A Common Household Cleaner Could Be Making Your Kids Sick

Original post from Take Part

‘………..Bleach is supposed to kill germs, but taking away microbes could make it easier to fall ill.

CleaningWithBleach2April 07, 2015 By Liz Dwyer

Staff Writer Liz Dwyer has written about race, parenting, and social justice for several national publications. She was previously education editor at Good.

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It’s used to wipe down the kitchen countertop and sanitize the bathroom sink and toilet—and go on and ask any parents you know what they cleaned with after Junior took off his diaper and wiped the contents all over his crib. But moms and dads who use bleach to kill germs might be doing more harm than good. A new study indicates that the bacteria-eliminating liquid could be making their kids more likely to get sick.

That’s the startling finding of a study from researchers at the Centre for Environment and Health in Belgium that has been published in the journal Occupational & Environmental Medicine. The researchers followed the bleach exposure of 9,100 kids between the ages of 6 and 12 in the Netherlands, Finland, and Spain who were exposed to the cleaning agent at least once a week—like when their parent was cleaning or when a school custodian was using it. The parents were then asked to respond to a survey indicating how often their child had been sick, and with what kind of illnesses, over the previous 12 months.

According to the survey’s results, the researchers found that a kid exposed to bleach was 20 percent more likely to come down with the flu and 35 percent more likely to be sick with tonsillitis than a child who didn’t have regular exposure to the chemical cleaner. Kids living in homes or attending schools where bleach was used were 18 percent more likely to have recurring infections than those who weren’t.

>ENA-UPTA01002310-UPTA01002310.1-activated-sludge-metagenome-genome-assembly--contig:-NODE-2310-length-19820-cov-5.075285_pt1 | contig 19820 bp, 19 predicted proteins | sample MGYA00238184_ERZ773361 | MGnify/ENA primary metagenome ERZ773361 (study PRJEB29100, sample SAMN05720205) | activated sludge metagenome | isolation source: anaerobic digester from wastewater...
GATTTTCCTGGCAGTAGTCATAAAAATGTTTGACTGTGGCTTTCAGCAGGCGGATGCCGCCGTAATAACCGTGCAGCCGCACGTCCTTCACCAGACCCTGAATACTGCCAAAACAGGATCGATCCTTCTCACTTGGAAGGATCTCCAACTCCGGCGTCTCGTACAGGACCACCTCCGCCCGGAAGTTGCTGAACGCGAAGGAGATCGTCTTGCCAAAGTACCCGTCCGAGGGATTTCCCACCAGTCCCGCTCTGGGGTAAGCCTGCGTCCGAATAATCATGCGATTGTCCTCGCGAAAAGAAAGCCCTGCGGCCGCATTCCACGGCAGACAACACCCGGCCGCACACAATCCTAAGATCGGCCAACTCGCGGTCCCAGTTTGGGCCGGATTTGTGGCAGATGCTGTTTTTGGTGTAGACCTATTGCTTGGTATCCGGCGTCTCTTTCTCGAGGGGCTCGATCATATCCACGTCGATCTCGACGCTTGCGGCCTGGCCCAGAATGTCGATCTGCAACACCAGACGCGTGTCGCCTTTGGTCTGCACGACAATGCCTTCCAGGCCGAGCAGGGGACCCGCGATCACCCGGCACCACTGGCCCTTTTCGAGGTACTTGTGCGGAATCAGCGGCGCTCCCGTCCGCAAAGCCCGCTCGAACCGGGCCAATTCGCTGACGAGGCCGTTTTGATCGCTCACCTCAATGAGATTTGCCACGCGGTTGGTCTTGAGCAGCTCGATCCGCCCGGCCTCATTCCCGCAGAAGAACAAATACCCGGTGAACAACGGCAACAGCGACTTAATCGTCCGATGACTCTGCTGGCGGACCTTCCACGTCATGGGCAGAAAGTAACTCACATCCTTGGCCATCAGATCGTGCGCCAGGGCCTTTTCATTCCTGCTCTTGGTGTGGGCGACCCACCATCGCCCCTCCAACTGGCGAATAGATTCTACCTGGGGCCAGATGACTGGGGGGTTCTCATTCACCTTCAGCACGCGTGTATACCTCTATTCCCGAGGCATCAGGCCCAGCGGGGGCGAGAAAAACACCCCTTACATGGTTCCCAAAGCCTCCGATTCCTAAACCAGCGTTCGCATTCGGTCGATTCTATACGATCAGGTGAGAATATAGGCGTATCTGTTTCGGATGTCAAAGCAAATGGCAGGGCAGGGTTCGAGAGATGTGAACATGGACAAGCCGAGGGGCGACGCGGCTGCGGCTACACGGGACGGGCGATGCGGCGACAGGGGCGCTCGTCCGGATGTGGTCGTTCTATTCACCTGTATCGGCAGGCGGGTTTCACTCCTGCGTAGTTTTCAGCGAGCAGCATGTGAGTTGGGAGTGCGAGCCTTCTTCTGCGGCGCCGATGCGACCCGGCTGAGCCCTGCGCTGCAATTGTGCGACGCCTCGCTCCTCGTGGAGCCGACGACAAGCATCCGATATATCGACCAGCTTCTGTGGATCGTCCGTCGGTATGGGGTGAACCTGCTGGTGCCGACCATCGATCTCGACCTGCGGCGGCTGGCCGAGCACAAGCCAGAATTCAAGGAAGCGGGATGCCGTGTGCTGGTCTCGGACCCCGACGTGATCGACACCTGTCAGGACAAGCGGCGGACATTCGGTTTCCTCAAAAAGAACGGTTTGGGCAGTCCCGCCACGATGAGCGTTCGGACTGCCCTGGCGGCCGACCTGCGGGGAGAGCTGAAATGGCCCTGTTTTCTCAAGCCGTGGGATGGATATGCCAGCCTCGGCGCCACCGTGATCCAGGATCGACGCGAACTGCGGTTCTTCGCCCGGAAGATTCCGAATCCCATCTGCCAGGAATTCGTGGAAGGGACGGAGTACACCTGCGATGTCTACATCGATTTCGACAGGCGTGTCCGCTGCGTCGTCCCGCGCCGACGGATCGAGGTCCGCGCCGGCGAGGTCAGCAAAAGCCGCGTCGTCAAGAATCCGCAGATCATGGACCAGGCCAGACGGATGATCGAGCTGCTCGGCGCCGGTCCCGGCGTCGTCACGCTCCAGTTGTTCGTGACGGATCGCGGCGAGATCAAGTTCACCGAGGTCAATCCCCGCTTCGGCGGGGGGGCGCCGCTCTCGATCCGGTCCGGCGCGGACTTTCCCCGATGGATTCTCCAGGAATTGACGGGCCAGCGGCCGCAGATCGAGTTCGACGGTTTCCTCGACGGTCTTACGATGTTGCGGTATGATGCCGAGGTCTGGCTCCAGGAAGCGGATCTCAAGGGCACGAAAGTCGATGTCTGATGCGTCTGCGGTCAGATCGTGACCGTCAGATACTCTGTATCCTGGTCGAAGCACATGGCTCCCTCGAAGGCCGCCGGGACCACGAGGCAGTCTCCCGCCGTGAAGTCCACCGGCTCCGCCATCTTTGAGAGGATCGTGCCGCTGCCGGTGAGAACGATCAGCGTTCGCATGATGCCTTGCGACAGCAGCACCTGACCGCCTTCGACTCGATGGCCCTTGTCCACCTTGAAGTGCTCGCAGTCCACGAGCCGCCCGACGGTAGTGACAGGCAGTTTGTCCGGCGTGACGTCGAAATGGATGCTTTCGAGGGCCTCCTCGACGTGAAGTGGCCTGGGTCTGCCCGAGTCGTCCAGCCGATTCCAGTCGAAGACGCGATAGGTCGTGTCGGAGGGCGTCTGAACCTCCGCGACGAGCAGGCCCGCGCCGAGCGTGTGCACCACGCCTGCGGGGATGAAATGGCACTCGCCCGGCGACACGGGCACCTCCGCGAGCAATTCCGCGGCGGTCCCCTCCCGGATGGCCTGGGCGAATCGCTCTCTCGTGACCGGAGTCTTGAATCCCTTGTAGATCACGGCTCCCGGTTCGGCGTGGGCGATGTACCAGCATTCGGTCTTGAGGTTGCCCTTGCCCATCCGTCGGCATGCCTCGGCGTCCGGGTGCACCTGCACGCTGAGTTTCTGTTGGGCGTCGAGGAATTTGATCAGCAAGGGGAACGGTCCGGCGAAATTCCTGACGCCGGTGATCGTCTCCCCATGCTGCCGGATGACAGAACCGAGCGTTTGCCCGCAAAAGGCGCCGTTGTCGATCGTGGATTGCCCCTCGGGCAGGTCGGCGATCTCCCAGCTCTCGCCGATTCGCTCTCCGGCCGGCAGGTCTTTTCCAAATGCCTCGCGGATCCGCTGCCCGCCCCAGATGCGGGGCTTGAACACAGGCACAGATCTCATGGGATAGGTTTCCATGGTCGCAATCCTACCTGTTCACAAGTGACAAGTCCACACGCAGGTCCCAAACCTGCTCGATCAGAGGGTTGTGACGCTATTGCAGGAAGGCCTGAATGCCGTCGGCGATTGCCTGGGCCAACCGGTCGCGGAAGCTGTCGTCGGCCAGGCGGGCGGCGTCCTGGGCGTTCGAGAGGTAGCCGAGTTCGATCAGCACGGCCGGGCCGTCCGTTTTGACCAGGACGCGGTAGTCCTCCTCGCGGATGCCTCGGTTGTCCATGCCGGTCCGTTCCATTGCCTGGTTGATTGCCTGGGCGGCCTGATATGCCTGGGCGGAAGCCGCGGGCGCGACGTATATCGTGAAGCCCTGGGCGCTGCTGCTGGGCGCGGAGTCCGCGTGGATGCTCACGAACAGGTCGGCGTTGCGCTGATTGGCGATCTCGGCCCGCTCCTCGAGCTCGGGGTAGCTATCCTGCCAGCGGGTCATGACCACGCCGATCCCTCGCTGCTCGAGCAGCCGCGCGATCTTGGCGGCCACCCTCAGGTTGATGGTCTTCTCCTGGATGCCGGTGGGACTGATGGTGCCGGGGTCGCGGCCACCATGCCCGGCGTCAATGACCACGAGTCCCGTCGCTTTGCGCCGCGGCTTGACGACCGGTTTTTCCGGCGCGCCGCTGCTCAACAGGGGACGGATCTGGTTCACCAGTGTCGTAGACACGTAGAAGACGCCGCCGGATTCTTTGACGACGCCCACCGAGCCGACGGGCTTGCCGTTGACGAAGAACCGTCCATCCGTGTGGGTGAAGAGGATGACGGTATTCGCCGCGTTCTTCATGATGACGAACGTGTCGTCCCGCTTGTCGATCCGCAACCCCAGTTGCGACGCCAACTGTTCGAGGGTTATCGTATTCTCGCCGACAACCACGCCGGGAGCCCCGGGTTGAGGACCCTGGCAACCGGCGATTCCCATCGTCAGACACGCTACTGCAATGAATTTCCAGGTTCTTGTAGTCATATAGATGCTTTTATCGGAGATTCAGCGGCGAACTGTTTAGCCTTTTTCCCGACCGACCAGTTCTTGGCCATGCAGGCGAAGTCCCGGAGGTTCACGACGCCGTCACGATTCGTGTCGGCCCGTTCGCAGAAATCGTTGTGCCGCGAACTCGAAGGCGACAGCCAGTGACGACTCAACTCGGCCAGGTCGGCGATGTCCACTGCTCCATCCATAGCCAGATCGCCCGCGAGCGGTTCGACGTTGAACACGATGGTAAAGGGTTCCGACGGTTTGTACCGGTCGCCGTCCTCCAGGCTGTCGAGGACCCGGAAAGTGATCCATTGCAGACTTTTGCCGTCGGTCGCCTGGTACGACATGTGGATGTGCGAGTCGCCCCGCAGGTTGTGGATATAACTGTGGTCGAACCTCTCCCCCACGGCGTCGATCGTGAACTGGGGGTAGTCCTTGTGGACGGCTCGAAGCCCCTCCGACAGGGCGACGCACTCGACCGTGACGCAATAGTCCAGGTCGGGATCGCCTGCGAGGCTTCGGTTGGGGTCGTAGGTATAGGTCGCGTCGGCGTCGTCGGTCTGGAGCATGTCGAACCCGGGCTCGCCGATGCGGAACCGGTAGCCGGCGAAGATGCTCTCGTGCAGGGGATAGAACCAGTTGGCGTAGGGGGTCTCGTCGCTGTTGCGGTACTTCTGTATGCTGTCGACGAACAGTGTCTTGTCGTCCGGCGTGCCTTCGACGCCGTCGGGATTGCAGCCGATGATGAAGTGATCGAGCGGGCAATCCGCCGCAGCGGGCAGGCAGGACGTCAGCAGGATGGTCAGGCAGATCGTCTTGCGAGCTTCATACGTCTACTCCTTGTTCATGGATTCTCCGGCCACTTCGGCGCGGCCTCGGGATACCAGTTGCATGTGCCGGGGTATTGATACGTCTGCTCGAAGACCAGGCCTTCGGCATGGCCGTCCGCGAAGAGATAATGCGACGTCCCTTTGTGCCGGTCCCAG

Because modern households are chock-full of chemical cleaners, the study’s authors wrote that they couldn’t create a direct cause-and-effect link between bleach use and illness. They believe, however, that the irritant properties of bleach may harm the lining of the lungs, making children—whose lungs are still developing—more likely to get sick. They also warn that a habit of sanitizing every surface with the substance could be dangerous.

“The high frequency of use of disinfecting cleaning products, caused by the erroneous belief, reinforced by advertising, that our homes should be free of microbes, makes the modest effects reported in our study of public health concern,” wrote the study’s authors in a statement.

So should you stop bleaching your kitchen countertop after you prepare that chicken dinner? The folks who make bleach say there’s nothing to worry about. “The authors [of the study] completely fail to acknowledge the benefits of household bleach when it is properly used for cleaning, disinfecting, and laundering,” the American Cleaning Institute, a cleaning product trade group, said in a statement. “Consumers can continue to rely on bleach products as they have for decades. The key, as always, is to use them safely, properly, and as directed.”

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